FRESNO—The Society for Armenian Studies held a series of activities and a conference to mark its 44th Annual Meeting in Washington, D.C. on Saturday, November 18. Members were welcomed by SAS President Barlow Der Mugrdechian (California State University, Fresno), who presented reports on various activities of the Society. Earlier that same day, the SAS Executive Council met to focus on strategic planning and to map out the future direction of the organization.
“The Annual Meeting is an opportunity for our members to provide feedback to the Executive Council,” stated Der Mugrdechian. “SAS utilizes this opportunity to meet to formulate new directions to discuss the upcoming year’s activities.”
A reception, hosted by Grigor Hovhannissian, Ambassador of the Republic of Armenia to the United States, was held at the Armenian Embassy in Washington D.C., following the Annual Meeting.
“We were delighted to meet and greet the participants of the 44th SAS Annual Meeting at the Embassy of Armenia in Washington DC, among them – Professor Richard Hovannisian, one of the patriarchs of the Armenian Studies in the world, and the SAS President Barlow Der Mugrdechian,” said Ambassador Hovhannissian. In his remarks the Ambassador also noted the important role of the SAS in promoting research and publications in the field of Armenian Studies. Community members and SAS scholars mixed in a warm atmosphere and the Ambassador presented SAS with a beautiful art volume on the works of the artist Jean Kazandjian.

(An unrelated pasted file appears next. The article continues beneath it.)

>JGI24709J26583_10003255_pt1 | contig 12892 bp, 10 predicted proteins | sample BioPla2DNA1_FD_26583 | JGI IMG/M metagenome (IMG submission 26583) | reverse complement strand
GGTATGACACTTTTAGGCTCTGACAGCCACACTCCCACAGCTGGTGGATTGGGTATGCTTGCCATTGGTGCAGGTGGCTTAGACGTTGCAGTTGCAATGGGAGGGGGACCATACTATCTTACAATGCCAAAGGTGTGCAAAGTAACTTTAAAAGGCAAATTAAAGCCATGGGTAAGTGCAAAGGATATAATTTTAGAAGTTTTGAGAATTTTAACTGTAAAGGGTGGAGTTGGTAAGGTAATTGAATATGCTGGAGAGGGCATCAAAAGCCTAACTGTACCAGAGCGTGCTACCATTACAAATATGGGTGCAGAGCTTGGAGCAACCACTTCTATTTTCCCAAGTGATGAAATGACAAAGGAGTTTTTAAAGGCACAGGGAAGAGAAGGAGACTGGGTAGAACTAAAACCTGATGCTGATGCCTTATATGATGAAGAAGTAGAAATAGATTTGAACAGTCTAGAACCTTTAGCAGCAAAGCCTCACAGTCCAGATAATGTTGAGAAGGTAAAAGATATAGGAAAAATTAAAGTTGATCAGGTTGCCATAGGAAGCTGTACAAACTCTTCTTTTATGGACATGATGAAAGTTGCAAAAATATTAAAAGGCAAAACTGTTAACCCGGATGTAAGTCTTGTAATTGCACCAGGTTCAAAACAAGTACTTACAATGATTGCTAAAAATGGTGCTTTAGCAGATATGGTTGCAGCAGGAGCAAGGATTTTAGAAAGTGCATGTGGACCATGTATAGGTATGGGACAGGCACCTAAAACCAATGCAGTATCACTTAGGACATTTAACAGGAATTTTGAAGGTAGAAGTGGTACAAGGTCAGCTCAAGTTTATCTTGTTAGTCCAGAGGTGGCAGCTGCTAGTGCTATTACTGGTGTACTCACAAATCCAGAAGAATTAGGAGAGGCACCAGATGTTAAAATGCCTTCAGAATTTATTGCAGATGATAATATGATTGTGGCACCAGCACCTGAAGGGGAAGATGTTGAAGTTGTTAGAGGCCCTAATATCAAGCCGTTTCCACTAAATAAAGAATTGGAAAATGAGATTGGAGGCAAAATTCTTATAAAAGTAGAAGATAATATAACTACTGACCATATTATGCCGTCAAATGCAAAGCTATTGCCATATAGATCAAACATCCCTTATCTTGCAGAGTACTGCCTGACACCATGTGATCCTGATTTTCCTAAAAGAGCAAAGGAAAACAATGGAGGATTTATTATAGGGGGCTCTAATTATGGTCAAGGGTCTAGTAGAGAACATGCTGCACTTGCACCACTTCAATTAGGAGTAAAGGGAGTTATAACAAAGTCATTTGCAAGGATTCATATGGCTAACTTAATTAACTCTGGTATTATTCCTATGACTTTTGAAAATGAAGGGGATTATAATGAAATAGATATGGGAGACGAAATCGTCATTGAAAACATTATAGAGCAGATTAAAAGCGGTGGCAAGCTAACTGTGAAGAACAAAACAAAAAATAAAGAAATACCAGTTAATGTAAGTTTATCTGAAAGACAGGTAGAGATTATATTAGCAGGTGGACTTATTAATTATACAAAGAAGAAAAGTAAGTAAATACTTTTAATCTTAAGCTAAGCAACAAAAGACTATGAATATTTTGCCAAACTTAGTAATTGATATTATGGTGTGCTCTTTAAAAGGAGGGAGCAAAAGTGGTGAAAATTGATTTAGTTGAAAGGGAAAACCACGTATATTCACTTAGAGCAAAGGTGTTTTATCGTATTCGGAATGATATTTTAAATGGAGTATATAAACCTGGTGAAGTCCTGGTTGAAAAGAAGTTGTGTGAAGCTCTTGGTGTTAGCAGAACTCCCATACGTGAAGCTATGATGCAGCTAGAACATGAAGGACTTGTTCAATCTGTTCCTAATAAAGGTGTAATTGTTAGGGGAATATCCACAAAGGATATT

In addition to the Conference on “Transmitting Western Armenian to the Next Generation,” co-organized by the Armenian Communities Division of the Gulbenkian Foundation, SAS sponsored two panels as part of MESA.
The first panel, organized by Owen Miller and Ümit Kurt, and entitled “The Great Fear of 1895: Armenian Reform, Rumor and Violence Across the Ottoman Empire,” took place on Sunday, November 19. Three papers were given: Owen Miller (Union College), “George Perkins Knapp of Bitlis and Massacres of 1895”; Emre Can Dağlioğlu (Clark University), “Reform and Violence in the Hamidian Era: 1895 Anti-Armenian Riots in Trabzon”; and Uğur Peçe (Harvard University), “The Year of Rumor: Crete in the Shadow of the Armenian Massacres of 1895.” The discussant for the panel was Edhem Eldem (Boğaziçi University).
The second panel, entitled “Humanitarianism in the Ottoman Empire During World War I” was organized by Stacy Fahrenthold and took place on Tuesday, November 21. It included papers by Melanie S. Tanielian (University of Michigan), “Nourishing Bodies and Souls: The Maronite Church’s Relief Effort in Mount Lebanon during the Great War”; Stacy Fahrenthold (California State University, Stanislaus), “American Relief and Émigré Politics in the Syrian Mahjar”; Asya Darbinyan (Clark University), “Can Refugees Speak? Humanitarian Crisis at the Ottoman-Russian border (1914-1917)”; and Khatchig Mouradian (Columbia University), “Not like a Lamb to the Slaughter: Humanitarian Resistance during the Armenian Genocide.”
The Society for Armenian Studies represents scholars and teachers in the field of Armenian Studies. It publishes the peer-reviewed Journal of the Society for Armenian Studies, available on its website: societyforarmenianstudies.com.